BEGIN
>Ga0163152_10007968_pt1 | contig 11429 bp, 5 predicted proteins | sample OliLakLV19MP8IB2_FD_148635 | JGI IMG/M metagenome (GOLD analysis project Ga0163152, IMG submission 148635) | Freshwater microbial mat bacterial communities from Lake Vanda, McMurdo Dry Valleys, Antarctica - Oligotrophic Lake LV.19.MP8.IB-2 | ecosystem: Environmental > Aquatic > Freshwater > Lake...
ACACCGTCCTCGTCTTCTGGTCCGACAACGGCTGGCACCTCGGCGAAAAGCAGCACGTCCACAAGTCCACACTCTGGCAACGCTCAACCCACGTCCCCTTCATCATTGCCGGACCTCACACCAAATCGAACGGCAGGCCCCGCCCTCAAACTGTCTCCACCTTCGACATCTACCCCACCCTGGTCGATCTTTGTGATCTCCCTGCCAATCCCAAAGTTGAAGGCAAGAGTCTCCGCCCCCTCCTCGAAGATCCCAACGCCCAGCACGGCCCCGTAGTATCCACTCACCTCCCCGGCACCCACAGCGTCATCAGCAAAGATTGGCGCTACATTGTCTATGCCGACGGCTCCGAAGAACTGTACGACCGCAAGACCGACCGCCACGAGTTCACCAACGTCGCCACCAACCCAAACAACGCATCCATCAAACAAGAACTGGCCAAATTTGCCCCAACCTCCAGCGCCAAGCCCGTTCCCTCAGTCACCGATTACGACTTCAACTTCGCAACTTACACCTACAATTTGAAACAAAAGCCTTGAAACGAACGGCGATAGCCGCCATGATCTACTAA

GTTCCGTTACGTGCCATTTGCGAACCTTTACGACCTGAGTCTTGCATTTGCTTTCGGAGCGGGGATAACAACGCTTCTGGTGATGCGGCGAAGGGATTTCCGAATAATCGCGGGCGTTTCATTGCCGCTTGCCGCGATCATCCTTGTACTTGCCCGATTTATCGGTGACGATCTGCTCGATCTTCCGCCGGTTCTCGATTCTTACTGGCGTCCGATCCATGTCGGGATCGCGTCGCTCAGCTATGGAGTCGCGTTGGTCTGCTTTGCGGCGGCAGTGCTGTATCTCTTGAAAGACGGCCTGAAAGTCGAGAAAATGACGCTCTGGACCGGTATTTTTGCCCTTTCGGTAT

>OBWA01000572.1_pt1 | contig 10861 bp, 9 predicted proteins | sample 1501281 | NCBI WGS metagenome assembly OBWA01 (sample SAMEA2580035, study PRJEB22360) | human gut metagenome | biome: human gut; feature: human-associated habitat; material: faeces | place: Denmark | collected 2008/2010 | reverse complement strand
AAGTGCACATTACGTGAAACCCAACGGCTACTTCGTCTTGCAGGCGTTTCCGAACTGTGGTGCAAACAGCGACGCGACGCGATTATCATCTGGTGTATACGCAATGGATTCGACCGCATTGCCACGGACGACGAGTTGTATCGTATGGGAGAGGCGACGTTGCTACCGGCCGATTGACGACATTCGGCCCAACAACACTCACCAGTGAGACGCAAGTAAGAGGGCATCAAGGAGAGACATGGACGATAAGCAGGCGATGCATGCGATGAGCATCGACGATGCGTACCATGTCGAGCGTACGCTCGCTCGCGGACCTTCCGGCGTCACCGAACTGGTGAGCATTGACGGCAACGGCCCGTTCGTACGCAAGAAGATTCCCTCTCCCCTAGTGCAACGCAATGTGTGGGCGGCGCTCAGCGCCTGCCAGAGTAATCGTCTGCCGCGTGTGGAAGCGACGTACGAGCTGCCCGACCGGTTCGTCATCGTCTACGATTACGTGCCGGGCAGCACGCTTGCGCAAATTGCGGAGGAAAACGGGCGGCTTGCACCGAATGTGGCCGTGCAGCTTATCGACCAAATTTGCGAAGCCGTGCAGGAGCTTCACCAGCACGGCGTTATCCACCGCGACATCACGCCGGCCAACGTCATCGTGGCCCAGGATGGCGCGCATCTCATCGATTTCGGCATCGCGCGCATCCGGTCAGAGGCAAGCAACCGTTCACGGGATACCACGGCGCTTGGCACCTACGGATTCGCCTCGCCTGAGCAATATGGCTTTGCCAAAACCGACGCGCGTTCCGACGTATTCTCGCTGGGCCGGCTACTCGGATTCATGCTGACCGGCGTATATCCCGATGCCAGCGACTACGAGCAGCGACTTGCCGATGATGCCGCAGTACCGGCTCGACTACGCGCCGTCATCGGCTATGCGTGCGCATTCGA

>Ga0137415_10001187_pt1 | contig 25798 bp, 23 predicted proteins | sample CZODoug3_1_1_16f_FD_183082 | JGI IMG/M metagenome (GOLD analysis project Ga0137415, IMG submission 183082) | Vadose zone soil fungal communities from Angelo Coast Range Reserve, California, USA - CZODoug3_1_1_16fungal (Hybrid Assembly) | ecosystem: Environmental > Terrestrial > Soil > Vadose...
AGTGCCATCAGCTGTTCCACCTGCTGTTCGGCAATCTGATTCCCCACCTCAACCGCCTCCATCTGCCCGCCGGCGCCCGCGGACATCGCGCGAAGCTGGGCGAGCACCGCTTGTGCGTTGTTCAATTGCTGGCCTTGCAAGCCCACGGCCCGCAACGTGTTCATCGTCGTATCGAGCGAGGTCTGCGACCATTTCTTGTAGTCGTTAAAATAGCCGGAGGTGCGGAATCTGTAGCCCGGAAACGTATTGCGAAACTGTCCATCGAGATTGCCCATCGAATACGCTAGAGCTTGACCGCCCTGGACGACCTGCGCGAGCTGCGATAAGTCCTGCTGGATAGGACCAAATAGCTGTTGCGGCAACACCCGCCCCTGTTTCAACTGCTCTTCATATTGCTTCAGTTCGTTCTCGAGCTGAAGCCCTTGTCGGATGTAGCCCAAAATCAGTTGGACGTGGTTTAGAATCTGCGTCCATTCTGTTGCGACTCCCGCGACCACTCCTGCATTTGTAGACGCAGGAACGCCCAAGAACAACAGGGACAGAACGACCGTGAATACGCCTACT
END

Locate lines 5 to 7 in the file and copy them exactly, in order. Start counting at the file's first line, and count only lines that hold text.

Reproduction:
AAGTGCACATTACGTGAAACCCAACGGCTACTTCGTCTTGCAGGCGTTTCCGAACTGTGGTGCAAACAGCGACGCGACGCGATTATCATCTGGTGTATACGCAATGGATTCGACCGCATTGCCACGGACGACGAGTTGTATCGTATGGGAGAGGCGACGTTGCTACCGGCCGATTGACGACATTCGGCCCAACAACACTCACCAGTGAGACGCAAGTAAGAGGGCATCAAGGAGAGACATGGACGATAAGCAGGCGATGCATGCGATGAGCATCGACGATGCGTACCATGTCGAGCGTACGCTCGCTCGCGGACCTTCCGGCGTCACCGAACTGGTGAGCATTGACGGCAACGGCCCGTTCGTACGCAAGAAGATTCCCTCTCCCCTAGTGCAACGCAATGTGTGGGCGGCGCTCAGCGCCTGCCAGAGTAATCGTCTGCCGCGTGTGGAAGCGACGTACGAGCTGCCCGACCGGTTCGTCATCGTCTACGATTACGTGCCGGGCAGCACGCTTGCGCAAATTGCGGAGGAAAACGGGCGGCTTGCACCGAATGTGGCCGTGCAGCTTATCGACCAAATTTGCGAAGCCGTGCAGGAGCTTCACCAGCACGGCGTTATCCACCGCGACATCACGCCGGCCAACGTCATCGTGGCCCAGGATGGCGCGCATCTCATCGATTTCGGCATCGCGCGCATCCGGTCAGAGGCAAGCAACCGTTCACGGGATACCACGGCGCTTGGCACCTACGGATTCGCCTCGCCTGAGCAATATGGCTTTGCCAAAACCGACGCGCGTTCCGACGTATTCTCGCTGGGCCGGCTACTCGGATTCATGCTGACCGGCGTATATCCCGATGCCAGCGACTACGAGCAGCGACTTGCCGATGATGCCGCAGTACCGGCTCGACTACGCGCCGTCATCGGCTATGCGTGCGCATTCGA

>Ga0137415_10001187_pt1 | contig 25798 bp, 23 predicted proteins | sample CZODoug3_1_1_16f_FD_183082 | JGI IMG/M metagenome (GOLD analysis project Ga0137415, IMG submission 183082) | Vadose zone soil fungal communities from Angelo Coast Range Reserve, California, USA - CZODoug3_1_1_16fungal (Hybrid Assembly) | ecosystem: Environmental > Terrestrial > Soil > Vadose...
AGTGCCATCAGCTGTTCCACCTGCTGTTCGGCAATCTGATTCCCCACCTCAACCGCCTCCATCTGCCCGCCGGCGCCCGCGGACATCGCGCGAAGCTGGGCGAGCACCGCTTGTGCGTTGTTCAATTGCTGGCCTTGCAAGCCCACGGCCCGCAACGTGTTCATCGTCGTATCGAGCGAGGTCTGCGACCATTTCTTGTAGTCGTTAAAATAGCCGGAGGTGCGGAATCTGTAGCCCGGAAACGTATTGCGAAACTGTCCATCGAGATTGCCCATCGAATACGCTAGAGCTTGACCGCCCTGGACGACCTGCGCGAGCTGCGATAAGTCCTGCTGGATAGGACCAAATAGCTGTTGCGGCAACACCCGCCCCTGTTTCAACTGCTCTTCATATTGCTTCAGTTCGTTCTCGAGCTGAAGCCCTTGTCGGATGTAGCCCAAAATCAGTTGGACGTGGTTTAGAATCTGCGTCCATTCTGTTGCGACTCCCGCGACCACTCCTGCATTTGTAGACGCAGGAACGCCCAAGAACAACAGGGACAGAACGACCGTGAATACGCCTACT